The state of poverty in the United States, particularly among children, is abhorrent. It puts America, the richest and most powerful country in the world, in a shameful light.
Successive U.S. administrations are guilty of immense negligence toward poor children. They have inflicted incalculable damage to millions who continue to suffer. This causes a tremendous loss of human resources and productivity to the country. The following heart-wrenching statistics demonstrate the magnitude of the problem. One in 11 children, approximately 6.5 million nationwide, live in extreme poverty (an average of $12,129 per year for a family of four).
One in five infants-to-preschool-aged children (4.2 million) live in conditions of foreboding poverty, compounded by the fact that this age is a time of rapid brain development. Black and Hispanic children are disproportionately suffering from poverty—one in three and one in four respectively—compared to one in eight for their white counterparts. If this is not the result of a colossal failure in the U.S. economic system and its defunct policies, then it is difficult to think what that would be.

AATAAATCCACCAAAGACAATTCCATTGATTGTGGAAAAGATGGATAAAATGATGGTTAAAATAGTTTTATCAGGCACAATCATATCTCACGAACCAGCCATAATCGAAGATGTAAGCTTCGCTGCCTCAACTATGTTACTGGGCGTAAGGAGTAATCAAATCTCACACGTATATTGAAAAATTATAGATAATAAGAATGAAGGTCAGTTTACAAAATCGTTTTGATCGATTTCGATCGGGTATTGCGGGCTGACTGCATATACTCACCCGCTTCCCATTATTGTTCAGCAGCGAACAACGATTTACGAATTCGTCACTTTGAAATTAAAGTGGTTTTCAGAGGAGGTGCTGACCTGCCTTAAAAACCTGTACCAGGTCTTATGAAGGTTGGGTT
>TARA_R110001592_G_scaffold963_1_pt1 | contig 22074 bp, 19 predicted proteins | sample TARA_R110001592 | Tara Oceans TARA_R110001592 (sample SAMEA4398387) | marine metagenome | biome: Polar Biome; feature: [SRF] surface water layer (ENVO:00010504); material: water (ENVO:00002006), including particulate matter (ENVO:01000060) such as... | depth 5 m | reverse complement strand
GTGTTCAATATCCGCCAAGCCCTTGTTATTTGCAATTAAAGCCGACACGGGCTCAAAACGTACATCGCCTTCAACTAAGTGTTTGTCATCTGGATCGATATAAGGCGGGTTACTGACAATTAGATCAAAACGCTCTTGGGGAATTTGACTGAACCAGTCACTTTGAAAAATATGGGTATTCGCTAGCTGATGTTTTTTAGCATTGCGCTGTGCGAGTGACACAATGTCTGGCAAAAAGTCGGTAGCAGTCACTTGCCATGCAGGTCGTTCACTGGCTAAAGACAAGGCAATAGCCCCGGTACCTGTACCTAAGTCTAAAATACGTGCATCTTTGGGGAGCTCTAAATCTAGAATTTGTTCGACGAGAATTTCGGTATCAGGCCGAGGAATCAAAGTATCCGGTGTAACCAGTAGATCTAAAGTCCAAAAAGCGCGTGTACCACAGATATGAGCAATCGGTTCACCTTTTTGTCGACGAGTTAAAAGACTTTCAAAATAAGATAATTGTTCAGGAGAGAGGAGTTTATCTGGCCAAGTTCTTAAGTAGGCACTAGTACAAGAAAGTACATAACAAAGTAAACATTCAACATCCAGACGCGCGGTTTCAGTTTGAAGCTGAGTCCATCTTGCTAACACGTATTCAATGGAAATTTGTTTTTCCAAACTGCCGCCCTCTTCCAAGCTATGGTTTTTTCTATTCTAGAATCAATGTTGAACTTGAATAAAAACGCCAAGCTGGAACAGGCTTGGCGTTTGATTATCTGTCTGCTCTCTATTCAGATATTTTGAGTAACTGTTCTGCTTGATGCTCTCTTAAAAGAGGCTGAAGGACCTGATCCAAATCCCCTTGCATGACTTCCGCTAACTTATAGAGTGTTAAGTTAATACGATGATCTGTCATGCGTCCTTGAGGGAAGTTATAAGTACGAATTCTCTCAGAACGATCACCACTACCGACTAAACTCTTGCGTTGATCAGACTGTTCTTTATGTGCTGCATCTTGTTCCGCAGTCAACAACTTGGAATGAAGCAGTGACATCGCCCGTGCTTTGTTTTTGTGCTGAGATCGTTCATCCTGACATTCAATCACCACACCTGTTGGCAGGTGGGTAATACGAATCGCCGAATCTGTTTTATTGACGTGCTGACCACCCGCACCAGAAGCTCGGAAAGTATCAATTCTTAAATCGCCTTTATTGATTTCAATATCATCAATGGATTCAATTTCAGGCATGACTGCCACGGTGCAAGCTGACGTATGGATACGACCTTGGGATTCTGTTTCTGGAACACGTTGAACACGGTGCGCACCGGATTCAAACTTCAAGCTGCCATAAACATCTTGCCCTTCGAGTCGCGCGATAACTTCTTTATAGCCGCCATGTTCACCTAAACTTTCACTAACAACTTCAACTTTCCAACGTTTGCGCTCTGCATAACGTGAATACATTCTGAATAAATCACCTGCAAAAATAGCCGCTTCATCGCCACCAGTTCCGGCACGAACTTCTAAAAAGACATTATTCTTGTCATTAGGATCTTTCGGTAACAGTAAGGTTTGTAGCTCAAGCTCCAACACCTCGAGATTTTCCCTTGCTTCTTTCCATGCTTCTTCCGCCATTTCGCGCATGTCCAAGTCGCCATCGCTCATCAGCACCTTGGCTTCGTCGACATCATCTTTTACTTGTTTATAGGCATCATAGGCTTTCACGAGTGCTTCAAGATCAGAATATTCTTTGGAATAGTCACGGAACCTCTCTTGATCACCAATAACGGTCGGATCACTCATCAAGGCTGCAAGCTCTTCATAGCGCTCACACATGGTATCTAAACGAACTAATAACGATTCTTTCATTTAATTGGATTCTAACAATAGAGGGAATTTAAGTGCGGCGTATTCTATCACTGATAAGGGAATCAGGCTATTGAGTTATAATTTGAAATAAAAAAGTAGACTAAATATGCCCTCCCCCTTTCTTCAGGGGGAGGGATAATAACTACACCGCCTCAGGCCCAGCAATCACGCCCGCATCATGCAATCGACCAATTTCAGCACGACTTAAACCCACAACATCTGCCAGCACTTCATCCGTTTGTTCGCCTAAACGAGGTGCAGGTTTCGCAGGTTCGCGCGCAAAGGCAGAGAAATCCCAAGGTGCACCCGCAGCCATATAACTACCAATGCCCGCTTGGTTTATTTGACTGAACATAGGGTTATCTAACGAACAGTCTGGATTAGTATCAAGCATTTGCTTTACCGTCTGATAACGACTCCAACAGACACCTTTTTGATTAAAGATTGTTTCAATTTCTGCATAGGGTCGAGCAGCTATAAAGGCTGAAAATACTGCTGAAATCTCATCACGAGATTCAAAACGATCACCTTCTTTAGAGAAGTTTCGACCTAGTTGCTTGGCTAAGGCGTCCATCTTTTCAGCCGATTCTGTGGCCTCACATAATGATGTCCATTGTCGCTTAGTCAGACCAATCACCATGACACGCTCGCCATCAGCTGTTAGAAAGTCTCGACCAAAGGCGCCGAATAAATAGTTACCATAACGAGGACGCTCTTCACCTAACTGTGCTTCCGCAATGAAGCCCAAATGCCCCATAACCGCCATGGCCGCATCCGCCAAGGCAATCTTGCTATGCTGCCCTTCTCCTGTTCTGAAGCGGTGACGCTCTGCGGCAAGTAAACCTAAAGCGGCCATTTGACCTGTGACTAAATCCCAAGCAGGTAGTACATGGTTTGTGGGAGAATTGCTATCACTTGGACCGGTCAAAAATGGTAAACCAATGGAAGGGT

A country-wide problem
There is no part of the country that does not experience intense poverty from which children suffer the most. Even in Boston, MA, the child poverty rate is 26.9%. Around the country, it is common to hear that right down the road from an economically stable community is an area of deep impoverishment and scarcity. These Americans are unable to rely on the support of any community, as they are often assigned a stigma by those more privileged and must hide what little they do have from others who are equally desperate and hungry.
The children of these families suffer from developmental issues resulting not only from malnutrition — but also from broken homes, lack of education and the absence of any stable emotional base. The most saddening truth of the situation is that these children were born into a mentally, emotionally, and physically oppressive system.
A report by a USA Today affiliate, The Courier Journal, found that these children of poverty could be aided by an Earned Income Tax Credit for their families—one of the very programs hit with funding cuts in Trump’s proposed budget.